SEarlier this year, largely unbeknownst to the general public, Texas Farm Bureau submitted an interesting proposal to the Texas Department of Insurance; lower premiums for the insured in exchange to relinquish suing rights. This proposal would be considered legal and binding insurance policy language and thus, all disputes would be handled solely through the claims process or arbitration.
Last week, rather suspiciously, Texas Farm Bureau rescinded the motion. Even though the request is now seemingly innocuous and off the table, the mere consideration has rattled the insurance industry. To be frank, Texas policy holders have unknowingly dodged an extremely destructive bullet. Here is why:
Arbitration is final. Typically, under the Texas Consumer Bill of Rights, an insured homeowner may take the insurance company to court on suspicion of inadequate compensation for damages or other applicable monies. Under a special ‘low premium’ policy of the said proposal, suing would not be an option and homeowners would only be able to enact their rights to appraisal. The verdict of the appraisers or umpire would be final.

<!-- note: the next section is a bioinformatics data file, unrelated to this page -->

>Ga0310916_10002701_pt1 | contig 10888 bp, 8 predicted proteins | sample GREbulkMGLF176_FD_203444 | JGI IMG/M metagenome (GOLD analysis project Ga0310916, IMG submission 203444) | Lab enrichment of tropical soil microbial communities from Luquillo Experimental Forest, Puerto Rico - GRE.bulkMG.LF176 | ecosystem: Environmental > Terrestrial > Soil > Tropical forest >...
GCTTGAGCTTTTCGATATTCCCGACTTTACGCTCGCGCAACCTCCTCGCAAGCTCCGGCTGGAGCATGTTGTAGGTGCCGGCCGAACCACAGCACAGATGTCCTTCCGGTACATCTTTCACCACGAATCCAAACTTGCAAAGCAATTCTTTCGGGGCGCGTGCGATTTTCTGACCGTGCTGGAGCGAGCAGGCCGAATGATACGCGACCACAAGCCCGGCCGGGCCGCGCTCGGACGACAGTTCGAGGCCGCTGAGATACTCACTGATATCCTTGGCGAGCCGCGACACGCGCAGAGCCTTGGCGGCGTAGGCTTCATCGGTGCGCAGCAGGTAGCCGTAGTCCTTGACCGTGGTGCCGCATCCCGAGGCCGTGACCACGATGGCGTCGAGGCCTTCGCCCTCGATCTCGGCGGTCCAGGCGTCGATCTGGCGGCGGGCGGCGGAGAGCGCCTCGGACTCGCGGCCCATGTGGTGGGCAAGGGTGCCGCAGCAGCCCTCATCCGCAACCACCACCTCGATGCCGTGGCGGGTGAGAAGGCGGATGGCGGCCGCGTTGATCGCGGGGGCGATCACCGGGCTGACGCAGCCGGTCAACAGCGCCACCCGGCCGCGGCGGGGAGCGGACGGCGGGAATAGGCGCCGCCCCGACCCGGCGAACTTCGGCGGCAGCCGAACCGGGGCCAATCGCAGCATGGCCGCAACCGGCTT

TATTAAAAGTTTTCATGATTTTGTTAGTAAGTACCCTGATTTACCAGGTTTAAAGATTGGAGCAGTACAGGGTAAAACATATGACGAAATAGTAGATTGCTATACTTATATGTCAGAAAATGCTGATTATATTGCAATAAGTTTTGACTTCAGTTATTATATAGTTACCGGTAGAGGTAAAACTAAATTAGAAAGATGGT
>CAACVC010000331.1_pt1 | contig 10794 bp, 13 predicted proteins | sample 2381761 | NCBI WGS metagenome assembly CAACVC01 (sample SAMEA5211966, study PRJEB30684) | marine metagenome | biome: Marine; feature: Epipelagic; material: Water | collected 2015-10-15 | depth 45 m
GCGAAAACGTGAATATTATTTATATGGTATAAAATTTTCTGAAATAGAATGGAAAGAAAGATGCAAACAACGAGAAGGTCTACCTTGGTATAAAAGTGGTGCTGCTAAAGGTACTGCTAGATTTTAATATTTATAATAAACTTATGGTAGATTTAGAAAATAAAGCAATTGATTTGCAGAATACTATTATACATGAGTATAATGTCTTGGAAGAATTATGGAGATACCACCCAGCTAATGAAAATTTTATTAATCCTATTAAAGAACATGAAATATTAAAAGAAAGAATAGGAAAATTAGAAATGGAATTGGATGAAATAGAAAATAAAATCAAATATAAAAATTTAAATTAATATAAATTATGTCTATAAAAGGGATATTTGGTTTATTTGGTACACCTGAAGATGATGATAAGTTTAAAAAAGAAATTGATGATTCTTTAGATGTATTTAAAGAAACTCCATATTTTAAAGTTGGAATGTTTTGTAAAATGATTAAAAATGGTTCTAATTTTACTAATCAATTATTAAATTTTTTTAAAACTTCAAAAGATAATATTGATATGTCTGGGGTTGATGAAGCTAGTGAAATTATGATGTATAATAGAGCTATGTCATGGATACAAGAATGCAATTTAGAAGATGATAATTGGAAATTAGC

Furthermore, if low premium polices surrendering the right to sue were implemented, they could become standard for all policies in the insurance industry. This scenario is disturbing and warrants consideration.
Now more than ever, it is imperative that consumers safeguard their rights, understand the intentions of high power companies, and speak out when something is not in the best interest of the clientele. The goal of Morgan Elite Specialist Services is to assist our valued customers with their insurance claims and relay beneficial information.
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